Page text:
Pentecostal Approaches to Faith and Healing
Anderson, Allan, International Review of Mission
A personal testimony
Most Pentecostals, charismatics and members of Pentecostal-like indigenous churches believe in divine healing (they usually prefer this term to "faith healing"), (1) and a few will even admit to their doubts concerning it. (2) Pentecostal belief in healing is often based on testimonies of people who have themselves experienced healing, and they see this as a direct intervening act of God. I share that perspective and offer a personal testimony to clarify my own presuppositions and set the stage for what follows.
In 1975, during a preaching tour in the mosquito-infested Shire River Valley in Malawi, I contracted cerebral malaria. I was unable to have medical attention for two days; I was delirious and felt as if I was dying. A Christian villager prayed for me until the fever broke. The next day I was well on the way to recovery and was preaching again within three days. A medical doctor confirmed from a blood test that I had indeed contracted and recovered from the disease, but I had an injection of chloroquine, just in case!
What seemed like an even greater act of divine intervention occurred ten years later, when my wife Olwen and I were travelling in Zambia towards Malawi with a van and trailer. A partial head-on collision with a large truck resulted in us both being at death's door. I lost a lot of blood from external injuries. A Catholic priest gave me the rite of extreme unction and a Polish nun stayed at my side in the small mission hospital, holding my hand, and imparting incredible strength. The Australian doctor said that it would be "a miracle" if I were still alive the next morning. Lutheran nuns from Darmstadt came to assist the Catholics. We were flown to hospital in South Africa by air ambulance. I was released from hospital within two weeks. Olwen, however, went into a coma after two days, which was to last for seven weeks. People all over the world prayed. I believe that I had received divine assurances that Olwen would recover. One afternoon, after she had been comatose for four weeks, the German healing evangeli st Reinhard Bonnke (who lived in South Africa at that time) came to pray for her and rebuke the "spirit of death" that gripped her. She was in a deep coma with a "decerebral" response to stimuli. The neurologist had pronounced his opinion that she would not recover from her vegetative state. The next day, the nurse reported that she had smiled, and three weeks later she was beginning to talk. Everyone, the neurologist included, admitted that this was an event that had exceeded all expectations. Although Olwen's injuries were extensive and she remained in hospital for six months, we are now the parents of two children, our oldest born eighteen months after the accident that changed our lives. That is another miracle and another story.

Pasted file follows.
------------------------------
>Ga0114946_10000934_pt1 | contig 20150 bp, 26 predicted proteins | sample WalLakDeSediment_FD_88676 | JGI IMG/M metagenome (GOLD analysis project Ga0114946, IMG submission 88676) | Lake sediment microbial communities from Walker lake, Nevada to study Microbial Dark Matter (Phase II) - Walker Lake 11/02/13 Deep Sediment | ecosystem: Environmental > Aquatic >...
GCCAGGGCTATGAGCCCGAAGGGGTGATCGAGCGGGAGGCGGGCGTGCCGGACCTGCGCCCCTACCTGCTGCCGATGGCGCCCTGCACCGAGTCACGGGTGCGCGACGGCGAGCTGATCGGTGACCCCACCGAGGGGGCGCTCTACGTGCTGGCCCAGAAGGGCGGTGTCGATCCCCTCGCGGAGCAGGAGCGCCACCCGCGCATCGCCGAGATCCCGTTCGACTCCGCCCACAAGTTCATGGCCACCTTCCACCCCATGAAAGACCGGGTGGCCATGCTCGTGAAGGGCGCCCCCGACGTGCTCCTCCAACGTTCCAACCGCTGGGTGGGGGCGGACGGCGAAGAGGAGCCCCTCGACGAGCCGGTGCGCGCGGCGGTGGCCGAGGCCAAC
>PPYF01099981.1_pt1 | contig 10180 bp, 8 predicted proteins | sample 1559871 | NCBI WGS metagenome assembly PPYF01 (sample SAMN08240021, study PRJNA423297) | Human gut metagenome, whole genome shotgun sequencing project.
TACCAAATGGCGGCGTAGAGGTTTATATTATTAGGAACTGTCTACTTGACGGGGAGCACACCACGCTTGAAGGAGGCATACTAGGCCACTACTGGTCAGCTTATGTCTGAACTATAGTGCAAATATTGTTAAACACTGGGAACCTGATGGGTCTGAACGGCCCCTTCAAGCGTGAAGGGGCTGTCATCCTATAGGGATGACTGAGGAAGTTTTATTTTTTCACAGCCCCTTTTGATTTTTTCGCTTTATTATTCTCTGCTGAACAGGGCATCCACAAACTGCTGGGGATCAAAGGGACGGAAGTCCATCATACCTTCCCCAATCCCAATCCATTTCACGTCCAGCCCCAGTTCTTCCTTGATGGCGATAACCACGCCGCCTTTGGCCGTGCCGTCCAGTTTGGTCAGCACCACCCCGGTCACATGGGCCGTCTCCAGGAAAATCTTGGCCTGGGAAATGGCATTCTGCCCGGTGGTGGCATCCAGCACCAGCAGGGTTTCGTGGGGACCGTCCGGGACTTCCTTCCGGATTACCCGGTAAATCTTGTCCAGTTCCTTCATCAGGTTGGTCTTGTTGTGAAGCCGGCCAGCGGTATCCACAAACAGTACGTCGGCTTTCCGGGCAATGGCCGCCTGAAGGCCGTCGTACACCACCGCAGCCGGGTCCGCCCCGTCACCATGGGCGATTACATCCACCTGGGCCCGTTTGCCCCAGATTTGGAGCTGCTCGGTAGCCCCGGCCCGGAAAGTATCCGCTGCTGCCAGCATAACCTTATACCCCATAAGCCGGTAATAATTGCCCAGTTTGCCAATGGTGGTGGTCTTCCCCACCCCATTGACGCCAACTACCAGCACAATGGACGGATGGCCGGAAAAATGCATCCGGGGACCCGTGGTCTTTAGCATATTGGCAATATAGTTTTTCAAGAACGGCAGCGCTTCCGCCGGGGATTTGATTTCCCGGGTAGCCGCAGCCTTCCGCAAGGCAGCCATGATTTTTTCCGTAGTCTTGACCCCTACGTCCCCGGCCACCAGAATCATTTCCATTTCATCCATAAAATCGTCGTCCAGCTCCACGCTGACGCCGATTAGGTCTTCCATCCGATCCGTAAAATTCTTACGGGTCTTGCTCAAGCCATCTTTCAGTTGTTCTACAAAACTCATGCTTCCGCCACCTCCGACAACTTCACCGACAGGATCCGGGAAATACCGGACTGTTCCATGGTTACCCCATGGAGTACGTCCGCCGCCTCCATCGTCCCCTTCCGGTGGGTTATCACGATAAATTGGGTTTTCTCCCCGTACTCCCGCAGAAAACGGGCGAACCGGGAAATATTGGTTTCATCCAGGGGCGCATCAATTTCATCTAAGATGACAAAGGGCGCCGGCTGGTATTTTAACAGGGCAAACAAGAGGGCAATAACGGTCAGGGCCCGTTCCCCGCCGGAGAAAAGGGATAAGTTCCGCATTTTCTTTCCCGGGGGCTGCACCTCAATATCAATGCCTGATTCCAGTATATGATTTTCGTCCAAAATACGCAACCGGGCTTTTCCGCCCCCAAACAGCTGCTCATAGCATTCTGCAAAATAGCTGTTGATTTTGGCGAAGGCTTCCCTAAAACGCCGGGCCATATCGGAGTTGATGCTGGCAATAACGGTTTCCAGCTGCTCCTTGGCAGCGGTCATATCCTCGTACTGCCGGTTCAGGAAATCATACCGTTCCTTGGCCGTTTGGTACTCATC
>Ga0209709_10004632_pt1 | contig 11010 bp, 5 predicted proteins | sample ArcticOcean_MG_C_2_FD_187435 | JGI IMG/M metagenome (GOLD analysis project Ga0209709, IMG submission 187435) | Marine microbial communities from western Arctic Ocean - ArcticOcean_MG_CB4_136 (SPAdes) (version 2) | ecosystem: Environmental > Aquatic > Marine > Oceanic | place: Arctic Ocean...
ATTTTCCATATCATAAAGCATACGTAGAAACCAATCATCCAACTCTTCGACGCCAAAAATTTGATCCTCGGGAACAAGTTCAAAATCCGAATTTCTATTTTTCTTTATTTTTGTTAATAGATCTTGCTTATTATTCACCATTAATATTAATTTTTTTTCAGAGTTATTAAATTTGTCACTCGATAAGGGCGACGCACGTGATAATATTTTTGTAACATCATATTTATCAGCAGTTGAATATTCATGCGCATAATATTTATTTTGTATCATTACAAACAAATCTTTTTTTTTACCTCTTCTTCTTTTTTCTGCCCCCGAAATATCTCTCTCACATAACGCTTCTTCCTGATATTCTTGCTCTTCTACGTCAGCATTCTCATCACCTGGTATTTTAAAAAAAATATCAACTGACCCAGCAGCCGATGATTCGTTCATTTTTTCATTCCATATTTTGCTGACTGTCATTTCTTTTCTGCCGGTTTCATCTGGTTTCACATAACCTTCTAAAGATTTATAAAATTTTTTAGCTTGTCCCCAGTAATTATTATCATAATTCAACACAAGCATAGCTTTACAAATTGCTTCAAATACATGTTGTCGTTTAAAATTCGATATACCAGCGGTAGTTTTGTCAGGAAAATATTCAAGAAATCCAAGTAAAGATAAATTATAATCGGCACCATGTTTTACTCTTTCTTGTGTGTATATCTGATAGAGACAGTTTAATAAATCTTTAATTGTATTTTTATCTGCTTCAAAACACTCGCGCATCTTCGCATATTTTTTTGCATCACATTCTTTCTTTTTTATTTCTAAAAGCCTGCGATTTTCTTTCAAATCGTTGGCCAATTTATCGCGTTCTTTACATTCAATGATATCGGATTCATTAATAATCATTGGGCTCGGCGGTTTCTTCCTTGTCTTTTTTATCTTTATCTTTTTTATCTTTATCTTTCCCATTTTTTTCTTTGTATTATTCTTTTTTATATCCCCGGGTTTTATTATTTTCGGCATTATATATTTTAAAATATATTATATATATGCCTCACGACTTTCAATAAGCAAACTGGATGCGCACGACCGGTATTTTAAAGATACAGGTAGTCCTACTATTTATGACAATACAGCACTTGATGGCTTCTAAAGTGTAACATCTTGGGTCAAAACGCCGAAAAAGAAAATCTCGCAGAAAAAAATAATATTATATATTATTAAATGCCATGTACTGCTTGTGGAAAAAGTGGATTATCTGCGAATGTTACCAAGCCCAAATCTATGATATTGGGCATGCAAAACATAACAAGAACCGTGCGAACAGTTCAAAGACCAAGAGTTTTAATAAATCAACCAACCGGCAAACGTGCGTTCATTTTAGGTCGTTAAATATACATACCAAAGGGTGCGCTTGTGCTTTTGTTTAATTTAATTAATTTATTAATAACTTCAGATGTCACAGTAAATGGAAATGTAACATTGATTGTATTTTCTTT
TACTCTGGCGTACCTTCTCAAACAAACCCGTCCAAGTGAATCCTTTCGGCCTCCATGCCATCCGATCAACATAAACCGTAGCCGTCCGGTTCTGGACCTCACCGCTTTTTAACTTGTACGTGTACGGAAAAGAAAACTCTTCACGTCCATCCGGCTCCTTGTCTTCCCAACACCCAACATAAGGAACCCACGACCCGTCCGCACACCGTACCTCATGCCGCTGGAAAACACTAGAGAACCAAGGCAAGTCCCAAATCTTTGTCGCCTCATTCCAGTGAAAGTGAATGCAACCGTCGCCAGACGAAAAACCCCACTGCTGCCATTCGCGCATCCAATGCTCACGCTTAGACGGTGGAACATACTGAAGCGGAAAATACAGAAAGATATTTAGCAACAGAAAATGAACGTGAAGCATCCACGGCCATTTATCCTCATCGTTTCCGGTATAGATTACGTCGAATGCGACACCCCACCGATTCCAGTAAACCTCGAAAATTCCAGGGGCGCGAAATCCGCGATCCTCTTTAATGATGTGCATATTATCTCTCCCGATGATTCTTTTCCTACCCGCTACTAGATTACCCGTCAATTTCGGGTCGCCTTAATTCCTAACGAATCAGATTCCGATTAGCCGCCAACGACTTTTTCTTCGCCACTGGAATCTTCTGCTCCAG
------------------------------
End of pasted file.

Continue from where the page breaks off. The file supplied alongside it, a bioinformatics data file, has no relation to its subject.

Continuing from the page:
I relate these stories because the issues that are discussed here have profoundly affected me and are taken very seriously. God used a Catholic priest, Catholic and Lutheran nuns, medical professionals, a German evangelist; and the prayers of many people to bring about our healing. I will not pretend that everything has been perfect thereafter. Olwen and I continue to suffer physical consequences from our injuries, but we know that we are still alive because of God's miraculous intervention and answer to prayers. We know that God is compassionate and powerful, and can do anything in his love-filled purposes. Sometimes (but not always) these purposes are to heal and to relieve suffering and affliction. I pray for people to be healed even when I seldom see it happening, and I gladly receive prayer for healing when I need it. Sometimes it seems as if sickness overwhelms people, including my family and myself. But we Pentecostals remain convinced that healing is part of the continuing ministry of Christ on earth through the Holy Spirit. Healing, furthermore, is comprehensive and relates to all of life, not just the "physical" part of it. …